The Internal Revenue Service has signed a contract with a company called Chainalysis that offers software for analyzing and tracking bitcoin transactions.
The IRS has been pushing for ways to tax bitcoin transactions. In 2014, it issued basic guidance in Notice 2014-21 stating that virtual currencies such as bitcoin should be treated as property rather than currency for tax purposes. However, the IRS found that only a little over 800 taxpayers declared either losses or profits in bitcoin in 2015. The agency suspects that bitcoin and similar digital currencies are being used for tax evasion. It filed a broad request known as a John Doe summons last November seeking the identities of users from Coinbase, one of the largest bitcoin exchanges in the U.S. But after coming under pressure from members of Congress, the IRS scaled back the request in July to Coinbase users who engage in transactions of $20,000 or more (see IRS scales back Coinbase investigation).
Nevertheless, the IRS recently signed a contract with Chainalysis to track and analyze bitcoin transactions through the company’s Reactor tool, according to a report last week in the Daily Beast. Although the original invoice was only for $13,188, a later agreement increased the deal to $124,000, according to ETHNews. The IRS has paid more than $88,700 since 2015 to the company, according to the Daily Beast.
The software is supposed to help the IRS track the use of bitcoin for trade in not only illicit goods such as drugs and ransomware payments, but also to uncover its use for concealing wealth from the tax authorities. “The purpose of this acquisition is … to help us trace the movement of money through the bitcoin economy,” said a section of the contract, which the Daily Beast received through a Freedom of Information Act request.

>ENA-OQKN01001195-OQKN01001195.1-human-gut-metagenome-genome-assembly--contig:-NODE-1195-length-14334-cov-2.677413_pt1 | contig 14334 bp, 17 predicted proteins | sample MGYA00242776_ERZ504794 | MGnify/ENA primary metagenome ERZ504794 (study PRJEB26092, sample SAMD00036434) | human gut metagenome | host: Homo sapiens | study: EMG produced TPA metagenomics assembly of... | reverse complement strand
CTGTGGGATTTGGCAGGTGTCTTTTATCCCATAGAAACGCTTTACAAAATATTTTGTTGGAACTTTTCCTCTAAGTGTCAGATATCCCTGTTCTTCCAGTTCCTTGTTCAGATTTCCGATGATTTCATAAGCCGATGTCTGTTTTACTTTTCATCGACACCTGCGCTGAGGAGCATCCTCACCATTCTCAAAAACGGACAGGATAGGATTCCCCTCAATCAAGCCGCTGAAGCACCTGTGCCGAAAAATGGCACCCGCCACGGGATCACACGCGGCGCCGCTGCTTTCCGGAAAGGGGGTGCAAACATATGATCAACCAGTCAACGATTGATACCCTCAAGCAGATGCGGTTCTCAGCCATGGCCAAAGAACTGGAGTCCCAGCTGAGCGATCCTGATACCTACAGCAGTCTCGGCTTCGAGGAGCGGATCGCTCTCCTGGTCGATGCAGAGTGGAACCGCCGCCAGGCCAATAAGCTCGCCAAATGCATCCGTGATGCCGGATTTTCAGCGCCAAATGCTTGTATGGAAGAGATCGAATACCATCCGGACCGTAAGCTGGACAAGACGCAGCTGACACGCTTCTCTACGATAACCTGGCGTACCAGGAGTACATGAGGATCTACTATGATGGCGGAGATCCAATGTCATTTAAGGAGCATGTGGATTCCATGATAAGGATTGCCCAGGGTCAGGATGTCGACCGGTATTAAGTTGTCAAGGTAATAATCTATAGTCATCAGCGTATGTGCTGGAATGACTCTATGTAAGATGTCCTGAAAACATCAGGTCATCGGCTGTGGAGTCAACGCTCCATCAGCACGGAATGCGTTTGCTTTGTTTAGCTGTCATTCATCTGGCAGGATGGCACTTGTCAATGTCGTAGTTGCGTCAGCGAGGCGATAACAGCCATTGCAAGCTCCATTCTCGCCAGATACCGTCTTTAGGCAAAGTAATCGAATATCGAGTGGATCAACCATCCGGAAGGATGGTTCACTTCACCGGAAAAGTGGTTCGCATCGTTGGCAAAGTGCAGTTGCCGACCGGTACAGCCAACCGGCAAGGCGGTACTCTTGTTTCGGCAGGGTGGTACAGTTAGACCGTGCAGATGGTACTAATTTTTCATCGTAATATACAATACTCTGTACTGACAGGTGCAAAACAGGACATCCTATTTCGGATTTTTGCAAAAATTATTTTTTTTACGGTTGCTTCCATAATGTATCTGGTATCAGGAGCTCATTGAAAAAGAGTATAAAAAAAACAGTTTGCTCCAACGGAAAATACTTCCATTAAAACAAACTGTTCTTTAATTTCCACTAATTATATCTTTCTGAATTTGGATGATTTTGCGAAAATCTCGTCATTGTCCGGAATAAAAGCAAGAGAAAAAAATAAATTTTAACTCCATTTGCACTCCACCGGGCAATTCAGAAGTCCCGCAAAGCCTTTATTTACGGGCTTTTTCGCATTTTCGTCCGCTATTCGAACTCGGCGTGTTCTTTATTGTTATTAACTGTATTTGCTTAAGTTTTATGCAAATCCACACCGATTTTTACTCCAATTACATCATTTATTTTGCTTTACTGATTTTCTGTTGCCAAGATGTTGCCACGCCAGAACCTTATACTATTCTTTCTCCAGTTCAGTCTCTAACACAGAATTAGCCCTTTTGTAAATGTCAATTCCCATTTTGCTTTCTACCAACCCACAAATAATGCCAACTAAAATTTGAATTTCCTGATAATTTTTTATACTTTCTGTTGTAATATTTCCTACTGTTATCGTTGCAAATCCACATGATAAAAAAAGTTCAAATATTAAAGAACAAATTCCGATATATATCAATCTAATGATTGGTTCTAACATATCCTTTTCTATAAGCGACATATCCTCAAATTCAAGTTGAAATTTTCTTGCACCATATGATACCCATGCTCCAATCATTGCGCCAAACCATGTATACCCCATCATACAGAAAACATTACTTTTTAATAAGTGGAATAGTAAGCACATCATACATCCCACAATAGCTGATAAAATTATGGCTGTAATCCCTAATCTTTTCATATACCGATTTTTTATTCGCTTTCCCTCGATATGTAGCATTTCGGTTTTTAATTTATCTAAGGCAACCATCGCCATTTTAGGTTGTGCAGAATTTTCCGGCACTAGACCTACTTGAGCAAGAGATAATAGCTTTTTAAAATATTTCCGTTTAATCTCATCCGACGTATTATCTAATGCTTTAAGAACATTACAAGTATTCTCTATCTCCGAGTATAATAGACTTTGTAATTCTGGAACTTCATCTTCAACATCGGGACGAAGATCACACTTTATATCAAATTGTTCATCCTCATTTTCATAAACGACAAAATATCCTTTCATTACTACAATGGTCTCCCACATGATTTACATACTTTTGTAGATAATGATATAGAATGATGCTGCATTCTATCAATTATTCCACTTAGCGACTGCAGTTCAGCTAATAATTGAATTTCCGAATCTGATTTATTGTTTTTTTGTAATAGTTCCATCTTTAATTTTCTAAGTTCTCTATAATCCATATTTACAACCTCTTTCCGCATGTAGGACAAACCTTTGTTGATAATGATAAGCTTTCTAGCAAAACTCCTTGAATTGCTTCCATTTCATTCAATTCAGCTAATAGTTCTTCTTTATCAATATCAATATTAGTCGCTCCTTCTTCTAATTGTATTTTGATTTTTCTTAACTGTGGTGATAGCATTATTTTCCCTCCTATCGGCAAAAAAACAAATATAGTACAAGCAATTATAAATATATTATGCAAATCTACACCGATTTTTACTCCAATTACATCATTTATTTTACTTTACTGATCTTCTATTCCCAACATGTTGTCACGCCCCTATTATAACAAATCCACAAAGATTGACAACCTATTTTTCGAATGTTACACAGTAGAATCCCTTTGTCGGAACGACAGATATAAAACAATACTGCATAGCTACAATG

Separately, The Wall Street Journal reported last week that the IRS may be close to issuing additional guidance on bitcoin taxes, especially in light of the recent split in the bitcoin world between bitcoin and a competing version known as Bitcoin Cash, in which every bitcoin owner was set to receive an equivalent amount of Bitcoin Cash.
The Financial Accounting Standards Board has also been coming under pressure to develop guidance for how to account for bitcoin and other so-called "cryptocurrency" transactions. According to Thomson Reuters, FASB is in the early stages of developing an accounting standard for digital currency.
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